Older age

It’s common these days for women to have a baby in their late thirties or forties. While most of these pregnancies are healthy, there are some things to bear in mind

Older women are more likely to develop gestational diabetes and pre-eclampsia than younger women during pregnancy. And they’re also more likely to have diabetes or high blood pressure before they become pregnant. Because of this, older women have a higher risk of complications and problems during pregnancy

Sadly, the likelihood of having a stillborn baby is higher in older women, too. The reasons that this happens more often in pregnancies in older women aren’t clear; some experts think that an older body is less able to support the pregnancy in the very final weeks

Artificially starting labour (called an induction) at the end of pregnancy, but before the baby is at risk, is recommended for some women. Although having induction does not increase the chance that a woman will need an emergency Caesarean section, more research studies are needed to show clearly that induction reduces the risk of having a stillbirth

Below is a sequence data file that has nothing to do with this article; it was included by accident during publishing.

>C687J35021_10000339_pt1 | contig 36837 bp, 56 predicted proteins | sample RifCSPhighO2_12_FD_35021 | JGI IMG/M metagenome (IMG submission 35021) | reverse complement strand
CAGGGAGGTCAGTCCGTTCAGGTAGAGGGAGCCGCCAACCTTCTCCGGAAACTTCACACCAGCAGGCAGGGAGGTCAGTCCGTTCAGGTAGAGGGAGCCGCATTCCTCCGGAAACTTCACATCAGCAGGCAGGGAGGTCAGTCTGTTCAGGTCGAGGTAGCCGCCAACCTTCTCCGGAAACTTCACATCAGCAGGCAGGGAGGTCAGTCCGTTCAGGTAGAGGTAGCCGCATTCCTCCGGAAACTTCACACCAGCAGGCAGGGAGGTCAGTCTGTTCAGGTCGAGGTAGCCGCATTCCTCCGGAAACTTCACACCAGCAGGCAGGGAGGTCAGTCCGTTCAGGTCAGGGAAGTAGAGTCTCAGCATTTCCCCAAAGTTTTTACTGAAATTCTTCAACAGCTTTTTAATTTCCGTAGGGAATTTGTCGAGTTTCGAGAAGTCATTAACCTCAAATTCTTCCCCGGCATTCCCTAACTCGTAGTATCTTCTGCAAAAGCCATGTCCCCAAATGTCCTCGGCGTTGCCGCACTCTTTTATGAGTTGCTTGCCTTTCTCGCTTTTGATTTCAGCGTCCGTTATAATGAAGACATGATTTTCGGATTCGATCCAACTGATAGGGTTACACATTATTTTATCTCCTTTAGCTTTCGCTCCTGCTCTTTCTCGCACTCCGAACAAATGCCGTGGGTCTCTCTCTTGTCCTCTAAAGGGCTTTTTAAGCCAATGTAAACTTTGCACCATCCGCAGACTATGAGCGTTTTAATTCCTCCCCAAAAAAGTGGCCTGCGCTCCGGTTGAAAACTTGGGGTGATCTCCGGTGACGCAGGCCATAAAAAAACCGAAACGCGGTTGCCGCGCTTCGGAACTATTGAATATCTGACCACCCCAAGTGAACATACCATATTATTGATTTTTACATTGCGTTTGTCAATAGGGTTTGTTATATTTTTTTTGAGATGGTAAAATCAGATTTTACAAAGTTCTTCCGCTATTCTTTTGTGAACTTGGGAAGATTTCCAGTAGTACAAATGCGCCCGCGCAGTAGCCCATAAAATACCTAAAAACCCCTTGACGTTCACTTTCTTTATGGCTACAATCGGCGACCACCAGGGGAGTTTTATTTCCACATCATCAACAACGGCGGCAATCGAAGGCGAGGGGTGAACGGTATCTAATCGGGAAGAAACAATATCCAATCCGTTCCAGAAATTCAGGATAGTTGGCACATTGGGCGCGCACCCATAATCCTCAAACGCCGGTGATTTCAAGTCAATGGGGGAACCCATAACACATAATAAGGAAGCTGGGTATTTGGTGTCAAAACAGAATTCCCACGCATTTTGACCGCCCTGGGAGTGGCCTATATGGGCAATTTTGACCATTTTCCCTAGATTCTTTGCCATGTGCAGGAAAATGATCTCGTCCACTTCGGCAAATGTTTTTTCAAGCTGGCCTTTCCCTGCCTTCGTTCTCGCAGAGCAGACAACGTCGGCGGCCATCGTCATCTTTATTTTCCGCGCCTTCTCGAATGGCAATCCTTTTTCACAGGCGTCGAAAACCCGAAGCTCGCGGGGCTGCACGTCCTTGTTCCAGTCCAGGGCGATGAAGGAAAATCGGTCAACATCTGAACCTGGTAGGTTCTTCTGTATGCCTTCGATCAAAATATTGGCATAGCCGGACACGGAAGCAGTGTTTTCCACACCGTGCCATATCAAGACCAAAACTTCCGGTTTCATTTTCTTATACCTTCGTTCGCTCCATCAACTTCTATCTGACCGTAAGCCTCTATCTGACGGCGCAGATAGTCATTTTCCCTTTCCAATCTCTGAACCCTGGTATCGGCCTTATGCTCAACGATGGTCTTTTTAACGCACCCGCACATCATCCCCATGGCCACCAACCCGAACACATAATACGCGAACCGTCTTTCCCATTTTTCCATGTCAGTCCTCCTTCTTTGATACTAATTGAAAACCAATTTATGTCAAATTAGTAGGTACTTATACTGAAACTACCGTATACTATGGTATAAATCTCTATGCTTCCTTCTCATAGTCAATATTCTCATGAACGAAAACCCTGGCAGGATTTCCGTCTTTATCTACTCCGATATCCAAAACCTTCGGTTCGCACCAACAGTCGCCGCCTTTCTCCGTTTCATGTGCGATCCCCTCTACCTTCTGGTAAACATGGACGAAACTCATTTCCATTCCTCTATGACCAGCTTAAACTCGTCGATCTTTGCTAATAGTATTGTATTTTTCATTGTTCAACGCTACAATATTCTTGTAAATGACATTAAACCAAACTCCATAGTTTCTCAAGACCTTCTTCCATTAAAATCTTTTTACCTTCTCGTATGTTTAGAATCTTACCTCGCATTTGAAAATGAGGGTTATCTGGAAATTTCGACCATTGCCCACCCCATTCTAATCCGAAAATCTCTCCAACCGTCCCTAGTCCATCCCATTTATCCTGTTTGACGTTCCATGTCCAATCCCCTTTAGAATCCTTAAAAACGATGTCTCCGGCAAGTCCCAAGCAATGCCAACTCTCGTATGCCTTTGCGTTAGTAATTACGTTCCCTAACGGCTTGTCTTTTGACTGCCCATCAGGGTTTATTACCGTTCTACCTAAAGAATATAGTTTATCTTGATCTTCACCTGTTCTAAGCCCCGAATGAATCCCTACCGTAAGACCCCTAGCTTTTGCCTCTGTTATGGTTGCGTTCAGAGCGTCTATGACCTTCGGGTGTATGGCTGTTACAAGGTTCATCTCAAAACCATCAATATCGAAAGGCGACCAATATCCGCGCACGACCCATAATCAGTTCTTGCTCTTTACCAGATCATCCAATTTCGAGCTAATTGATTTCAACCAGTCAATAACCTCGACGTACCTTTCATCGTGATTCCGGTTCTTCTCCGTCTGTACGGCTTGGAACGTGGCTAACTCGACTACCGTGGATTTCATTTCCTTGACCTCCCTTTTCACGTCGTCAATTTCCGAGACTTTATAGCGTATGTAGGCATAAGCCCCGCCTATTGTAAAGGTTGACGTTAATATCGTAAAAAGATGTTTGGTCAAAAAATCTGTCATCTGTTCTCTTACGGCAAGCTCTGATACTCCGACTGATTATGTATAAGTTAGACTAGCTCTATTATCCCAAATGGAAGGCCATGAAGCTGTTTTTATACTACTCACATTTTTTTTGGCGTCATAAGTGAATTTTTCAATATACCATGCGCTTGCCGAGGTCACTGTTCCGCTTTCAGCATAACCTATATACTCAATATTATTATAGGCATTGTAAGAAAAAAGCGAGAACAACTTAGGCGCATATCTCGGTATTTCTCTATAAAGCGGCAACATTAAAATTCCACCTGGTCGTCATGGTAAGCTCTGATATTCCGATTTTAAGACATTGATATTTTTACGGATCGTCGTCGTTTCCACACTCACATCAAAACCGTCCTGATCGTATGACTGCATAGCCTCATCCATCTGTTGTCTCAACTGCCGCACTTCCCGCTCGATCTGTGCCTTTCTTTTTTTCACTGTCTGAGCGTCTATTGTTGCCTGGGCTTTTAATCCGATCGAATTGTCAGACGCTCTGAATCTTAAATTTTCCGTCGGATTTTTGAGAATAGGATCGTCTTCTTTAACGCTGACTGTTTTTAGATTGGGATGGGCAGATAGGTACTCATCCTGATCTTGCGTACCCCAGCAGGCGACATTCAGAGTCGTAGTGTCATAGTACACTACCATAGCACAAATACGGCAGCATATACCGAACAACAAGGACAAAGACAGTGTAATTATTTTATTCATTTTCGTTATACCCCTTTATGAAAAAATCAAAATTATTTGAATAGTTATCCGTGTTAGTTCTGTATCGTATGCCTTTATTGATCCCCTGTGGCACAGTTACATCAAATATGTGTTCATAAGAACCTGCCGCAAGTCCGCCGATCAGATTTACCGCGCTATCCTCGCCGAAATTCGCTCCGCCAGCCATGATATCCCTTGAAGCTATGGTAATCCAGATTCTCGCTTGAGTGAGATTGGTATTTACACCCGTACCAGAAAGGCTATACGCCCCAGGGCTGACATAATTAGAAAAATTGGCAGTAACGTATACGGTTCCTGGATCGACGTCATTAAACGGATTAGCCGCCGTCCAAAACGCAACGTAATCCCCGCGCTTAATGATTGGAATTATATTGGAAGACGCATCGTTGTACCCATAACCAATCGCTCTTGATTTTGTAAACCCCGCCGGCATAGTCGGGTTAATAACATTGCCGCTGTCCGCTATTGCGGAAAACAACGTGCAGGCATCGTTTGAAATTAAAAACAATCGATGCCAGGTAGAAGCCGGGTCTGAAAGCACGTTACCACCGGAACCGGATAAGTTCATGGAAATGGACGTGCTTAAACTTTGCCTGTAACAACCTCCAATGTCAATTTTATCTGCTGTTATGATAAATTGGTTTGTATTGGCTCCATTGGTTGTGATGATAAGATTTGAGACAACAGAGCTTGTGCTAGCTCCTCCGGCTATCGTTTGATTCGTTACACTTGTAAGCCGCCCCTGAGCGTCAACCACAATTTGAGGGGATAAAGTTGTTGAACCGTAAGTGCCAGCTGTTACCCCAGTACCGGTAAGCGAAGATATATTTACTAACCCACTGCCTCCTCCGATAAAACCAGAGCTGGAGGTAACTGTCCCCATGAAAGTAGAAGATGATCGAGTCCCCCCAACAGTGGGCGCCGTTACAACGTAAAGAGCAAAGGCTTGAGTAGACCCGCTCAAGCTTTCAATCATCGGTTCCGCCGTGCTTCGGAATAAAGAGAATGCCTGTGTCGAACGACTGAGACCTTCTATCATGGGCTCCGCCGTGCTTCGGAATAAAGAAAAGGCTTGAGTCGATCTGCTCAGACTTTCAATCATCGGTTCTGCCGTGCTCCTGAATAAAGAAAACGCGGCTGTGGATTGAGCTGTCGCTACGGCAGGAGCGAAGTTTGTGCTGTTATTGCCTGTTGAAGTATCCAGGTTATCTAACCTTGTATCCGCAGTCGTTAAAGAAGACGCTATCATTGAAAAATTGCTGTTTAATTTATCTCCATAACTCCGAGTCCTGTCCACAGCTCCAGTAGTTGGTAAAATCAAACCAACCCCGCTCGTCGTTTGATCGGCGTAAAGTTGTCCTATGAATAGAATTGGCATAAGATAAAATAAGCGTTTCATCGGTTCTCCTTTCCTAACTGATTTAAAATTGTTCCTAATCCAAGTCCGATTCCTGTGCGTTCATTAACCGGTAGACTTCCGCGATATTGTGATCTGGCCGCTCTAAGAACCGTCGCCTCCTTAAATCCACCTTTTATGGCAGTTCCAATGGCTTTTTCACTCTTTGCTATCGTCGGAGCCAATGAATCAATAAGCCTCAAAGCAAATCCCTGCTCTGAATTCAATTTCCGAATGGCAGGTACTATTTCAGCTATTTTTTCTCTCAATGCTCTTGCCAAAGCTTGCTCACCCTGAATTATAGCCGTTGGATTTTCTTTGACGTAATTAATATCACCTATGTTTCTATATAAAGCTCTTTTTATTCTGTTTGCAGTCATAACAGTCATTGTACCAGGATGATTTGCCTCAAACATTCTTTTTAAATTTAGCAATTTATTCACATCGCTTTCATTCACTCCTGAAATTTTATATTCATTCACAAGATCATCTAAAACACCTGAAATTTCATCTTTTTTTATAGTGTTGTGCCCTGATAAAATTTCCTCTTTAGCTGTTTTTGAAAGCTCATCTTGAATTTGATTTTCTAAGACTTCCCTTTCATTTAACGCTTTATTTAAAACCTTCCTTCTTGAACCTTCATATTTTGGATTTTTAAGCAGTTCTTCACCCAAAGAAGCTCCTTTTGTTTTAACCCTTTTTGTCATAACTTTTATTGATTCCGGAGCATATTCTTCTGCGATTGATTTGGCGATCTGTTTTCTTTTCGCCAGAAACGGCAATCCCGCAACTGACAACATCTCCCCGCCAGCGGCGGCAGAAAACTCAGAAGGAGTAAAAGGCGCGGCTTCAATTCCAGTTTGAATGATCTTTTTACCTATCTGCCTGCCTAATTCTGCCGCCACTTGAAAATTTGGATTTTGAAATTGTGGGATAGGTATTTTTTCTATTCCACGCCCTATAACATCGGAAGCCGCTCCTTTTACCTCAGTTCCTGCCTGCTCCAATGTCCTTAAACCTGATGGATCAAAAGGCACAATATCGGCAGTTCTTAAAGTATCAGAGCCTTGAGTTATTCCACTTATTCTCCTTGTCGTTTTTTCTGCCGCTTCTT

NICE currently recommends that women are offered an induction if their pregnancy would otherwise go past 42 weeks. Some hospitals offer an earlier induction to older women and women with certain medical conditions, such as gestational diabetes or raised blood pressure

If you're having a baby later in life

  • Go to all your antenatal appointments and have all the checks and tests recommended
  • Make sure you know when the results from tests are expected, and ask about your results if you aren’t told
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